Row 326 describes order B, which will use processors P1–P50 between time T3 and T4. The schedule need not specify the operation to be performed. For example, the operation to be performed may be stored with the film series, and/or derived from the state of the film series or the device from which the film series is received.

Row 328 describes order C which also uses processors P1–P50. However, order C is scheduled at a later time between times T4 and T5. In this manner, maximum use of resources may be attained by coordinating the scheduled use of resources.

Referring to FIG. 4, a flow chart 400 shows how a resource manager 135 may be used in a process for scheduling a film-processing order to be processed. Specifically, the resource manager 135 receives a film-processing order from a film-processing order source 401 and schedules the film-processing order to be performed by the resource 405 to satisfy that order. Aspects of the film-processing system described in FIG. 4 have generally been described previously. In particular, the film-processing order source 401, resource manager 135, and resource 405 generally relate to aspects of the film systems described previously with respect to FIGS. 1–3. For example, the film-processing order source 401 may resemble or include the input source 110, the storage device 140, and/or the processor 150. Similarly, the resource 405 may resemble or include the storage device 140, the processor 150, and/or the output system 160. However, FIG. 4 illustrates a process for integrating how the specific systems and their operations are combined to enable the resource manager 135 to schedule the film-processing orders operation.

Initially, the film-processing order source 401 transmits a film-processing order to the resource manager 135 (step 410). Transmitting the film-processing order involves notifying the resource manager of a pending film-processing order in an automated manner. For example, a film reel may be loaded into a film scanner 112 with film information encoded in the first portion of the reel. This film information may be incorporated into a film-processing order and read by the scanner.

Although transmitting processing order is shown as originating from the film-processing order source 401, the film-processing order may be received on a different system than the system used to receive the film. For example, a film may be received by an operator loading a film reel into a scanner, while the film-processing order may be received from a management workstation used by the operator. The operator then may tell the management workstation that the film has been loaded into a film scanner.

In another example, the film reel may be loaded into a film scanner 112. As the film scanner 112 is loaded, an operator may be prompted for one or more parameters to be entered into the film-processing order. For example, the operator may be polled for the film name, resolution information, reel identification information (e.g., film reel one of six), logistic information (e.g., a reel serial number), and/or film quality information (e.g., archived footage that should be scanned at lower speeds and/or tensions). The operator also may be prompted for one or more film-processing requirements that may be added into the film-processing order and/or stored separately. For example, the operator may be prompted for priority information (i.e., information indicating whether the film should be processed on a resource before other films or film-processing orders). The operator also may be prompted for date and/or time requirements. For example, in the case of producing the director's daily review footage from that day, the film may need to be processed by 6:00 AM every morning. Accordingly, the operator may input a date requirement describing this deadline. In another example, the operator may be trying to print a film on a film printer. Typically, printing on a film printer involves using an expensive film printer that performs tasks that cannot easily be changed once printing a film has begun. Accordingly, the operator may allocate six hours to printing one reel of a film. The remainder of the film not printed on that reel within that allotted time may be printed at a later time and/or on another reel.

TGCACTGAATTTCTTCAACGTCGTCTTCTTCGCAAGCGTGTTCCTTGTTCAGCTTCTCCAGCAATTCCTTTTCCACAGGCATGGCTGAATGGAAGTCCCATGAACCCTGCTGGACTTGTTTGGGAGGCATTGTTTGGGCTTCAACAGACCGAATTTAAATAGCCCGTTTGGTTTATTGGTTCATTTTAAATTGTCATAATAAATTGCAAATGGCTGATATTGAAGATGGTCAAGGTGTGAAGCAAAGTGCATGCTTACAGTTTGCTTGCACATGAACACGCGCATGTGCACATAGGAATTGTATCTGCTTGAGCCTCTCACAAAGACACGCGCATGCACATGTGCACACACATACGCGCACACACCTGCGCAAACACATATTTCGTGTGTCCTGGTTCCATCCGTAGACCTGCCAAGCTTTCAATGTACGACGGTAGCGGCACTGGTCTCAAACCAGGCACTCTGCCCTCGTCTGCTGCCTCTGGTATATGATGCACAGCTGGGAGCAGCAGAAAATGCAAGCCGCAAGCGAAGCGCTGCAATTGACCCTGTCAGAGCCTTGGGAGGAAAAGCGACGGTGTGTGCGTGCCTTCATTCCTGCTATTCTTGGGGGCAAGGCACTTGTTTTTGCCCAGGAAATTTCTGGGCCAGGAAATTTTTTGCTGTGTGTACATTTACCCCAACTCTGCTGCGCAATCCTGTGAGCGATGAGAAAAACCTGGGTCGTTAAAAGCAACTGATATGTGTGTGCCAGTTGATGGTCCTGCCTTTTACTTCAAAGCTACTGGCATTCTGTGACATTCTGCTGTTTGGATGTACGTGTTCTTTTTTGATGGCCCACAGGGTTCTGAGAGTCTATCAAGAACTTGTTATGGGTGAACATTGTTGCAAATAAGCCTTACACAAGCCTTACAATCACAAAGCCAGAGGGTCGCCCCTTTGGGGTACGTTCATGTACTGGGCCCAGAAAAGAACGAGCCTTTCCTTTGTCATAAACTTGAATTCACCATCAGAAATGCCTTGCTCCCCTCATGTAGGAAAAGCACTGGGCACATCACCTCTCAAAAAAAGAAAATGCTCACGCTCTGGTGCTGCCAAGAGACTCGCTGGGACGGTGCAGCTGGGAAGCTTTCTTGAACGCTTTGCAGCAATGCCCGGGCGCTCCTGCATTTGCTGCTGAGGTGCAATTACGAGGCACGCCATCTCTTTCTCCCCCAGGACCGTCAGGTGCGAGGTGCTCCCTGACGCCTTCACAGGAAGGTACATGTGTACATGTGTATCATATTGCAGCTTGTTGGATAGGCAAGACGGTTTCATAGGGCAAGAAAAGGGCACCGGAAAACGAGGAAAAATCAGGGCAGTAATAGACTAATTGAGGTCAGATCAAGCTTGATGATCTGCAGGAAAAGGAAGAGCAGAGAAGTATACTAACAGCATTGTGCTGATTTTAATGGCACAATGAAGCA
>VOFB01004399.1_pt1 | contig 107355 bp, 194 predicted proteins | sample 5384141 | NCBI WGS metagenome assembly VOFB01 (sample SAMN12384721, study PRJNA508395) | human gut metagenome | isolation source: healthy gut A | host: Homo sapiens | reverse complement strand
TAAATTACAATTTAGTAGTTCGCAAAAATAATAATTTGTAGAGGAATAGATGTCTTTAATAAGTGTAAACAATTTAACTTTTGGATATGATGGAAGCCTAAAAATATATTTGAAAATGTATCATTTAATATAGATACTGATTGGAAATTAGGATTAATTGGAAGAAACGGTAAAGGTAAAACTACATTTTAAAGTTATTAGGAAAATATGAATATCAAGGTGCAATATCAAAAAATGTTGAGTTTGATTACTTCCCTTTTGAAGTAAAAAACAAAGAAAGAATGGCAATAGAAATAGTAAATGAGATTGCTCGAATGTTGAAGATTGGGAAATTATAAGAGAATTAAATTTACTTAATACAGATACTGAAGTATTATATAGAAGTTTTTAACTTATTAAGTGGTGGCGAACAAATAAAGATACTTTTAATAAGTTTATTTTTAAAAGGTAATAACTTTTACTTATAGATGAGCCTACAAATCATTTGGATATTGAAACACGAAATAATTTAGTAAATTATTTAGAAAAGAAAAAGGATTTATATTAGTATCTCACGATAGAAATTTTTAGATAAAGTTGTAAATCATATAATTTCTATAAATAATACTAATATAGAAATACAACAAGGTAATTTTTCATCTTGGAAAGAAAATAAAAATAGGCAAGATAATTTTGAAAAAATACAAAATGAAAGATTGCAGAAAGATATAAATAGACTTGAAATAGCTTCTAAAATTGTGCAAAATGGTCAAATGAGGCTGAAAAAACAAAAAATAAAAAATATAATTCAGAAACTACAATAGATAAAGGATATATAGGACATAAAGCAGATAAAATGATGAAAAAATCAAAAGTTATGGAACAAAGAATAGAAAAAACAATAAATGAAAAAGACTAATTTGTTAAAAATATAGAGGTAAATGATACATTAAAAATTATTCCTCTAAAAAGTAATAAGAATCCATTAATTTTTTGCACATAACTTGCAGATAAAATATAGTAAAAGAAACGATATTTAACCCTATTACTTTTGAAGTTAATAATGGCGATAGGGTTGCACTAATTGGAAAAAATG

The operator may enter one or more tasks for a given portion of film. For example, the operator may identify film registration, special effects, color correction, and/or film and dust cleanup as tasks that need to be performed on one or more portions of a film. For example, the operator may indicate that frames 1000–1600 need to undergo interpolation processing to create finer granularity.

The parameters in the film-processing order and/or film-processing requirements need not be entered by an operator or by receiving the film. For example, a studio may identify optimal settings and operations that may be performed on more than one film. For example, if a film archive of older movies is being digitally remastered, the studio may determine that predetermined dust and cleanup parameters work well across all films in that archive.